What is Decarboxylated CBD?


While there is more information than ever before about CBD, there are still quite a few things that not everyone understands about cannabis.

Decarboxylation is one of these things.

Decarboxylation is a process that applies to all types of cannabis, including medical marijuana use, recreational marijuana use, and in the use of CBD products created from hemp.

If you use cannabis in any way, shape, or form (including THC and CBD products) decarboxylation is something you will benefit from learning about.

What is Decarboxylation?

Illustration Of Decarboxlyation

Phytocannabinoids that are naturally occurring in cannabis are in an acidic form.

Decarboxylation is a process that removes a carboxyl group from a molecule. 

In the case of cannabis, a carbon atom is removed from a carbon chain, resulting in the release of carbon dioxide.

With cannabis, the process of decarboxylation converts the inactive compounds into active compounds that essentially unlocks its therapeutic effects.

Decarboxylation converts acidic cannabinoids present in cannabis into non-acidic cannabinoids. 

The process doesn't convert 100% of the acidic cannabinoids. 

That's why you will almost always see a level of acidic cannabinoids (i.e. CBDA or THCA) present on any cannabis product lab report.

Before cannabis (both hemp and marijuana) is decarboxylated, there isn’t naturally occurring CBD or THC present in the plant. 

Instead, these phytocannabinoids are found in an acidic state, better known as cannabidiolic acid (CBDA) and tetrahydrocannabinolic acid (THCA).

In order to convert CBDA into CBD or THCA into THC, the process of decarboxylation must take place.

Decarboxylation takes place by two very simple things. Heat and time.

Have you ever stopped to wonder why people smoke marijuana rather than just eat it raw?

It’s because in order to achieve the desired effects, the THC present in marijuana must be heated up.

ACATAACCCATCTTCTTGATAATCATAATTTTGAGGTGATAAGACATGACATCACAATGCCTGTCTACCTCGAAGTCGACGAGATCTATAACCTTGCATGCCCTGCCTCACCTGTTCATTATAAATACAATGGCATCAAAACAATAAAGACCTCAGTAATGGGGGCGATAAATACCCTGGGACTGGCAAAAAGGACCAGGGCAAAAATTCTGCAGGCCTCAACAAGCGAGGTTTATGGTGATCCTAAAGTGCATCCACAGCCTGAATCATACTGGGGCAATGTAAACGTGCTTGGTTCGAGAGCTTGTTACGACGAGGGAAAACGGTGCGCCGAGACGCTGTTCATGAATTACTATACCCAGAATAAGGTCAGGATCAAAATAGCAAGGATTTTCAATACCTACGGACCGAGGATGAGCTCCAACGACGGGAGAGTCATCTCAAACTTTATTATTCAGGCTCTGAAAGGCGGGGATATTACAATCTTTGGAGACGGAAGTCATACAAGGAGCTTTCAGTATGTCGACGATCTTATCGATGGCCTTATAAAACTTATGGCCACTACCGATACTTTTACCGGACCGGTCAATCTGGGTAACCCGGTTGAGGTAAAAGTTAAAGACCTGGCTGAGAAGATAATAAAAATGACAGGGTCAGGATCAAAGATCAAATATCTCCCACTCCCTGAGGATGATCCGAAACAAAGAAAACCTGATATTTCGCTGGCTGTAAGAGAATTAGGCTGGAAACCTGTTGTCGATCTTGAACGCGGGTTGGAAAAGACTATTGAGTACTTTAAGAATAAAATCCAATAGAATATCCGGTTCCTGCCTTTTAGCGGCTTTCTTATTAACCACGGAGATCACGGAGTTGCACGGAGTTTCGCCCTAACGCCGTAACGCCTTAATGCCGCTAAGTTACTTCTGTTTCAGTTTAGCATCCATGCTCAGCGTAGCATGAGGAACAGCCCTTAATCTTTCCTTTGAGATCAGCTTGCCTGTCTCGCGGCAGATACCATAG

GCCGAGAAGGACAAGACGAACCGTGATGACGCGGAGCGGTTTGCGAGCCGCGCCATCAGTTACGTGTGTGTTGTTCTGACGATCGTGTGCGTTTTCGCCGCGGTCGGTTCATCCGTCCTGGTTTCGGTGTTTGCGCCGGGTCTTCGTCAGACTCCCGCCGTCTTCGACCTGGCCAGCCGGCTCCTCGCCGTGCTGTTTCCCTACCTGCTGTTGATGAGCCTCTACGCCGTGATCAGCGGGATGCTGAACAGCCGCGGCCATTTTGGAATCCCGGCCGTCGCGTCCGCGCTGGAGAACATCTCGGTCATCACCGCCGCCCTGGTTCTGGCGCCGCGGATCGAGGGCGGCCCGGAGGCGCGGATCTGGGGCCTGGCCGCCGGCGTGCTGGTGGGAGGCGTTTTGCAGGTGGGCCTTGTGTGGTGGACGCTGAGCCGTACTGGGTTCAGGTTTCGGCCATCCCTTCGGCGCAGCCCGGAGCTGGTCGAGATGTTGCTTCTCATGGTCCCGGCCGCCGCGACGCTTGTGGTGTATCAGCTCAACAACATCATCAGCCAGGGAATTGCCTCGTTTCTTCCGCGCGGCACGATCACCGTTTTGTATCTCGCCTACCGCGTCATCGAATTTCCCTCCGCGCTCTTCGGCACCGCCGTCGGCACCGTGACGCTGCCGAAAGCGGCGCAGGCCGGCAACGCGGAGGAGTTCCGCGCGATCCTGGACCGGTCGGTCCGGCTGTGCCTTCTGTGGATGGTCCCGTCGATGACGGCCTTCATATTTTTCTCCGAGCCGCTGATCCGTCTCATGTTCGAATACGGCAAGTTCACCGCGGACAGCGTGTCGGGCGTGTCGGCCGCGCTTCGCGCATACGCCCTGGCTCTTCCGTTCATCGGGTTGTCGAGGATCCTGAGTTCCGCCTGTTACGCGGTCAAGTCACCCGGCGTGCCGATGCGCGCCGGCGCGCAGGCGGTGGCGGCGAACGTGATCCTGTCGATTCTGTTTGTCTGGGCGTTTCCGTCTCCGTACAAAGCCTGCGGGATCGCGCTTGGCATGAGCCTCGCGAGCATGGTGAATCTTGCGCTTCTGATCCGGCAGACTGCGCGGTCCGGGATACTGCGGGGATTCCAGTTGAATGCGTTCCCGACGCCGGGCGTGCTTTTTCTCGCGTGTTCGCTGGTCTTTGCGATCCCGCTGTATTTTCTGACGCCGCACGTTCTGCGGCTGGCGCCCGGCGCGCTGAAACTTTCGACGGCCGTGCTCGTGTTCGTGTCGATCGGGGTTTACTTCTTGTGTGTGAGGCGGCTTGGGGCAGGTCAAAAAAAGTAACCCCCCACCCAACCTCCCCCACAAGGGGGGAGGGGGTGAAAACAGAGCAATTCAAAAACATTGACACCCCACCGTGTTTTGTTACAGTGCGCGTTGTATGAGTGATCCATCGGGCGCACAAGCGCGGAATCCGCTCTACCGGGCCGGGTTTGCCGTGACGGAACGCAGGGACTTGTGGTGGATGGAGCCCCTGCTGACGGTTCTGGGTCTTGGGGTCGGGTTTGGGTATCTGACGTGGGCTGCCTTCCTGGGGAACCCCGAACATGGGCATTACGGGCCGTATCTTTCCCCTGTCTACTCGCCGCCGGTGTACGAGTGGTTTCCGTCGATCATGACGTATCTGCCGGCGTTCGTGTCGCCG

Smoking and vaporizing cannabis heat up the compounds present in the plant immediately and offer the desired effects.

CBD is no different. In order to harness the therapeutic benefits of CBD, it must be decarboxylated before its consumed. 

There are, however, benefits of non-decarboxylated CBD and other cannabinoids in their raw, non-decarboxylated state as well.

The Benefits of Decarboxylated CBD

Almost all CBD products you’ll find have gone through the decarboxylation process. 


Because decarbing CBD helps to release most of the therapeutic benefits CBD contains.

Decarboxylation “activates” the CBD in order for consumers to be able to experience all of its therapeutic properties.

Simply put, decarboxylation of CBD is necessary to get the most out of the beneficial cannabinoid.

That being said, there are some benefits to non-decarboxylated CBD and other cannabinoids as well.

Let’s take a deeper look. 

While CBD has been studied much more widely than CBDA, there are some brands that offer both “raw” (or non-decarboxylated) CBD and “regular” CBD (decarboxylated).

Both Bluebird Botanicals and Endoca, two of our favorite CBD brands, offer products with raw, non-decarboxylated CBD (CBDA).

There has been increased research on the acidic form of many phytocannabinoids, with evidence showing that CBDA contains benefits of its own.

Just like CBD, CBDA is non-psychoactive, meaning it won’t get you high.

Studies indicate that CBDA has beneficial therapeutic effects when taken by itself or with other cannabinoids. Some of these benefits include: